THE sights and sounds of Vikings in battle rang out through York as the city’s week-long festival reached a spectacular climax.

Thousands of visitors gathered on Knavesmire on Saturday evening to see the burning of the Viking long-boat followed by a fireworks display.

Earlier in the day the Vikings marched through the centre of York after thrilling crowds with a huge battle in Museum Gardens.

Sarah Maltby, of York Archaeological Trust, said: “It’s been incredibly busy all week. I would say 80 per cent of events sold out either beforehand or on the day.

“We have tried out a few new events this year such as Terry Deary’s Horrible Histories, which went very well.”

One of the hundreds of visitors who came to the city for the festival’s finale was Yvonne Figg, from Rochdale, with her husband and three children.

She said: “We came over just for this and it was definitely worth the journey. We have had a great time.”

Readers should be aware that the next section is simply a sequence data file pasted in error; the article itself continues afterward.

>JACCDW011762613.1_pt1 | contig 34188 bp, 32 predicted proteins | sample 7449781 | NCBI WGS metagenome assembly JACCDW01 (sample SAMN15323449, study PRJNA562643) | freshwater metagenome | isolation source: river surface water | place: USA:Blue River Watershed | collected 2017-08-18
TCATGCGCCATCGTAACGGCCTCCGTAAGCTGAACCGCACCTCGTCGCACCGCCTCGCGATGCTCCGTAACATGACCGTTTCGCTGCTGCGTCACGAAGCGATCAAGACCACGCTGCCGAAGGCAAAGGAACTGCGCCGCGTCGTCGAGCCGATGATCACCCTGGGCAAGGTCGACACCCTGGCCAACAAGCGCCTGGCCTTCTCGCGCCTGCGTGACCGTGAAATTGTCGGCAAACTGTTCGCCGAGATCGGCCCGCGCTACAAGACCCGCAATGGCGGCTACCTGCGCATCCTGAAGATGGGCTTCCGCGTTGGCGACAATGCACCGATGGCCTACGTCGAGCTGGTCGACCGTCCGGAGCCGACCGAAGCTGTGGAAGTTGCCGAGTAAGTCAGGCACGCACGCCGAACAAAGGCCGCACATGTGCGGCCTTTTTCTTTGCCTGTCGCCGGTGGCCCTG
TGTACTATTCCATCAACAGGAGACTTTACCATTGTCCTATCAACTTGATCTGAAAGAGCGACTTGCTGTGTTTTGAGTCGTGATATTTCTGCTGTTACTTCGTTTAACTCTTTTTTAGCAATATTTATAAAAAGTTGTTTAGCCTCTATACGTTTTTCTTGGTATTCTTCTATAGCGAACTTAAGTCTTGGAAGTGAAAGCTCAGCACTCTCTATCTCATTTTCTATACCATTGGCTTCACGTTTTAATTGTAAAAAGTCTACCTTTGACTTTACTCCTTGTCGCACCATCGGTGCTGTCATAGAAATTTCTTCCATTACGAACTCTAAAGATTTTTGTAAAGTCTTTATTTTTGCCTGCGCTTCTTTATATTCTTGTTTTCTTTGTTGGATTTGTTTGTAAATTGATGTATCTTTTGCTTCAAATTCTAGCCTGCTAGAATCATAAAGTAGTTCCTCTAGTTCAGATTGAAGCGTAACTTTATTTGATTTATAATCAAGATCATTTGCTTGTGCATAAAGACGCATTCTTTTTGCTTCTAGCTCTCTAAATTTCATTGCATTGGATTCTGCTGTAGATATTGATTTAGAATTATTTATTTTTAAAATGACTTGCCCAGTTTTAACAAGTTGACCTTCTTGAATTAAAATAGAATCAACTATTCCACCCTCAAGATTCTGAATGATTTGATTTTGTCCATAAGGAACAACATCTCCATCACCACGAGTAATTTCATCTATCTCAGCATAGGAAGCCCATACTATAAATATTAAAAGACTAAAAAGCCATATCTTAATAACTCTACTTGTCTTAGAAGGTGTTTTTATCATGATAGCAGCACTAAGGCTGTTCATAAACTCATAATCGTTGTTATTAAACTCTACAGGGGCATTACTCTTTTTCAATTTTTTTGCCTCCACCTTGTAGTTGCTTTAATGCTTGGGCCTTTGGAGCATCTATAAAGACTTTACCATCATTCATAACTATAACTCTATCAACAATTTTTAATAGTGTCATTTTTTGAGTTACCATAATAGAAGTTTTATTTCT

Duncan Copperthwaite, another visitor from Lancashire, said: “We came over for my wife’s birthday and to see the festival.

“It’s all been very exciting. We like the re-enactments.”

Sarah said: “The whole week went very well. We got just over 2,000 people for the boat-burning, despite the weather.

“It got a little bit wet down there but we were always going to go ahead. The fireworks went extremely well. York was packed.”

This was the 26th year of the festival and saw a wide selection of events and activities throughout the week, including, for the first time, an evening of Viking music and poetry in York Minster.

Coppergate was the setting for a week-long Viking camp where children listened to Viking stories and enjoying being made-up with an array of Viking battle wounds.